All this Bill-bashing exposes the neocolonialism of PC. When, a few months back, Leak did a cartoon of poor Indians trying to eat solar panels, it was clearly a stab at the idiocy of eco-worriers who, misanthropes that they are, are more concerned with making the world green than feeding the poor. Yet the Leakphobes said it was racist and bigged themselves up as the whiter-than-white moral defenders of upset Indian folk. Now these pained latte-sippers presume indigenous people across Oz will be propelled into mental disarray by Leak’s pic and so they must apparently speak up for them, do their bidding against the evil media. With its urge to save women from saucy mags, Muslims from images of Muhammad, and indigenous people from confronting cartoons, the well-educated, white PC elite rehashes Victorian attitudes to blacks and ladies and posits itself as mender of their shaken self-esteem. You wanna see racism? Don’t look at a Leak cartoon — look at the paternalism of those who want to scrub out Leak cartoons.

The truth is, Leak’s indigenous cartoon was great. It’s profound; moving, even. It is an indictment, not of indigenous people, but of a system that demands responsible behaviour of indigenous people while refusing to give them the freedom or opportunities through which one develops real, meaningful moral responsibility. The authority figure saying to the indigenous dad ‘You’ll have to sit down and talk to your son about personal responsibility’ is the real joke. He’s demanding responsibility of people who have been infantilised, left to rot on welfare, to stew in Third World conditions. Leak isn’t attacking indigenous dads; he’s attacking the cult of relativism that celebrates the depravities of indigenous community life as cultural diversity and then sometimes wonders, ‘Why won’t they behave in a more civilised way?’.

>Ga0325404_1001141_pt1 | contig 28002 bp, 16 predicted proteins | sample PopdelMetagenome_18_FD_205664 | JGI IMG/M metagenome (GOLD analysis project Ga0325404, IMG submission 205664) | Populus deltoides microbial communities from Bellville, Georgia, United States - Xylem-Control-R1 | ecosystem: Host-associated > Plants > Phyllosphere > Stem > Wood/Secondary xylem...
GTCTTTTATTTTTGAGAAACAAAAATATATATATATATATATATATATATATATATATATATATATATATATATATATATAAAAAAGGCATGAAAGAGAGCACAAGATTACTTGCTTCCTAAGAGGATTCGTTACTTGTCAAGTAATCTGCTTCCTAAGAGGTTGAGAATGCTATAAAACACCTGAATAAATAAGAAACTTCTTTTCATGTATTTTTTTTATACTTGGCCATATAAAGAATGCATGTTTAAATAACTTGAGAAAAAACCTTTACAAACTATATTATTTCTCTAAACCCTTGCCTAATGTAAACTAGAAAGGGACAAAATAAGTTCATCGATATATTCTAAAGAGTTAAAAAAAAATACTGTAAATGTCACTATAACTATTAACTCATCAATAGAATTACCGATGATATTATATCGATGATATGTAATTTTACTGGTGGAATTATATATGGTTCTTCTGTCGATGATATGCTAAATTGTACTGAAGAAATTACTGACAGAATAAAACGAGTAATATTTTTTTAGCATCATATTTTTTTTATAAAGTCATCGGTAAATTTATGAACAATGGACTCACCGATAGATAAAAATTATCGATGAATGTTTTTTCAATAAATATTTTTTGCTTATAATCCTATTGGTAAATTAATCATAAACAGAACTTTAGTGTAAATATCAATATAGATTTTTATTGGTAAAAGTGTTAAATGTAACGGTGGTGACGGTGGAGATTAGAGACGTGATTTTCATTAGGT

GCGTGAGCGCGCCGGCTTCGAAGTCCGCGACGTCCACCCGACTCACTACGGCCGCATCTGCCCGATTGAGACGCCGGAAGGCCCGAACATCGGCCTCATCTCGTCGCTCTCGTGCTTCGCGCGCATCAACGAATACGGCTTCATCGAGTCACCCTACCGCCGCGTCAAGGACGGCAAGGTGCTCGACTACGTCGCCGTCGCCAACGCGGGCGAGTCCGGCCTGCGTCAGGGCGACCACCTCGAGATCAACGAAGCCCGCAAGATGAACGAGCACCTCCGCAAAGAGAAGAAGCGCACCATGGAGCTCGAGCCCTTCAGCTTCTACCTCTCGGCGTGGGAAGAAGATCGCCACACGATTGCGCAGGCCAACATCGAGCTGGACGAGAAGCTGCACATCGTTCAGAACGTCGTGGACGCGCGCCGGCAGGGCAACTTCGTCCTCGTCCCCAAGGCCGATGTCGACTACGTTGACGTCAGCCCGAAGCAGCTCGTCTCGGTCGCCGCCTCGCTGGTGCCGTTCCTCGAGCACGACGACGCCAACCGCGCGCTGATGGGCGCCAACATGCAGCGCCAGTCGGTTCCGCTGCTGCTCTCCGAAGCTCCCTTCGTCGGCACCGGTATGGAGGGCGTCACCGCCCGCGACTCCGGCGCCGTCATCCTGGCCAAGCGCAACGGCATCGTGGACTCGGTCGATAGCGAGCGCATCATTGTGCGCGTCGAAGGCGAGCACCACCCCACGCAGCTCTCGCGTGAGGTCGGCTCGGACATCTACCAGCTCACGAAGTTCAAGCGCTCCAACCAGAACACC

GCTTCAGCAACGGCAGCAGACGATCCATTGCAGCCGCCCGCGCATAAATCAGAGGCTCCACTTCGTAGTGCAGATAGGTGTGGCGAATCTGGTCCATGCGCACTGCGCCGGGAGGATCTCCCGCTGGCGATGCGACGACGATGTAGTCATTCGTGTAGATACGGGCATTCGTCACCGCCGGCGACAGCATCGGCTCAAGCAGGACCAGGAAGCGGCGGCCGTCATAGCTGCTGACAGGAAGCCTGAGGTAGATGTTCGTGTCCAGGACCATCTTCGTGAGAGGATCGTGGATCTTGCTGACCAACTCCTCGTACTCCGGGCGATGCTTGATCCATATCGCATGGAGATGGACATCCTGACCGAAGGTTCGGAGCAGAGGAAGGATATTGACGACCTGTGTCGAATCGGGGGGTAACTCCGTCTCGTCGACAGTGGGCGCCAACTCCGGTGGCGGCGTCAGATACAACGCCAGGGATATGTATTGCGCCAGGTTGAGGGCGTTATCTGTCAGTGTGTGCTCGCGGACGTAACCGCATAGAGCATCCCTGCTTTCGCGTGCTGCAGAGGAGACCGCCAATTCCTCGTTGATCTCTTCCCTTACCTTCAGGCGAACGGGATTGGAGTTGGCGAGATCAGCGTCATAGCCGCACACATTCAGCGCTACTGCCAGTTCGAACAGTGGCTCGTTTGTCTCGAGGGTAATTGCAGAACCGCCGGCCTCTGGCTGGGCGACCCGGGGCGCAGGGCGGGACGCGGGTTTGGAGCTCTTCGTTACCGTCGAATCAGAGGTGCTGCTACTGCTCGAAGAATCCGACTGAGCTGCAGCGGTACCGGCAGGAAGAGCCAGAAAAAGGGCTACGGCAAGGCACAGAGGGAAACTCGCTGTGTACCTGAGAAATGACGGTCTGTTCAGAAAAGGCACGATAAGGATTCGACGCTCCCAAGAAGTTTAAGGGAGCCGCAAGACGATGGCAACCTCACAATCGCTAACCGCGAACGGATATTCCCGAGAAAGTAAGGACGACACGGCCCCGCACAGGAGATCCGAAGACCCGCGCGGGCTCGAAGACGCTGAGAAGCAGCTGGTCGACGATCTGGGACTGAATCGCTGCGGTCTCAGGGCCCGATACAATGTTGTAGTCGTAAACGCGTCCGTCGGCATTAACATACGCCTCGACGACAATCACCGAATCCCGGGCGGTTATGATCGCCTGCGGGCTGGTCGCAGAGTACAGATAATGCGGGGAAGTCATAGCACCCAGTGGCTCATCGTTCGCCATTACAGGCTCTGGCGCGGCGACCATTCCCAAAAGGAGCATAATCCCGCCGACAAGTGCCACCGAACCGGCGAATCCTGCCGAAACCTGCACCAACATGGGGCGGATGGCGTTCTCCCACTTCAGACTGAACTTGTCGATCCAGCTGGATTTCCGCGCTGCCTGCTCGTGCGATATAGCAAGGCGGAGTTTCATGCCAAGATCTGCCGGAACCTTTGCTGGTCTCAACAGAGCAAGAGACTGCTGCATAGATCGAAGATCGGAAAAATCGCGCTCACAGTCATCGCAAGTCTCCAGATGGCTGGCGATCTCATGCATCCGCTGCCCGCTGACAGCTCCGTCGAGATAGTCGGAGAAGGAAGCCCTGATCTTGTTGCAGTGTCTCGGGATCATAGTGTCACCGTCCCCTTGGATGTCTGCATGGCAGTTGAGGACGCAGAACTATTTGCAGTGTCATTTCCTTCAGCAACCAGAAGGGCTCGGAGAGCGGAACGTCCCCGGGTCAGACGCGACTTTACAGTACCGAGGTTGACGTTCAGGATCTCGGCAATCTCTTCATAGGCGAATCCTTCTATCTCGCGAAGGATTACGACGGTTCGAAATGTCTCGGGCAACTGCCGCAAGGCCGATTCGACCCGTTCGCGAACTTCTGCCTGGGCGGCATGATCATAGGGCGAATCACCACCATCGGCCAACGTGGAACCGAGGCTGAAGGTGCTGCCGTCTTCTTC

That’s why his cartoon has so incensed the PC lobby: because it’s a swipe at them, and they know it. It shines a light on the tyranny of low expectations that many white, guilt-ridden progressives have of indigenous communities.

That’s another nasty aspect of PC: it is designed precisely to suppress debate, to obscure reality itself. It’s a creed more offended by an image of the difficult lives some people lead than by the lives themselves. It’s profoundly uncaring, crushing depictions of the tensions in society, and in the process leaving such tensions untouched, undiscussed, and unresolved.

Standing up for Leak is the duty of every Aussie who believes in freedom. He’s falling victim to a pincer movement, dogmatic Islamists attacking him from one side, PC ponces from the other. His persecution speaks to a new mood of militant intolerance in the West, where pseudo-progressives and medieval-minded Islamists are effectively in cahoots to crush any questioning of their articles of faith. Screw that.

Bill, I’ve got your back.

Brendan O’Neill is speaking about PC, freedom and other issues across Australia from 15 to 26 August. For more information, see brendanoneill.co.uk.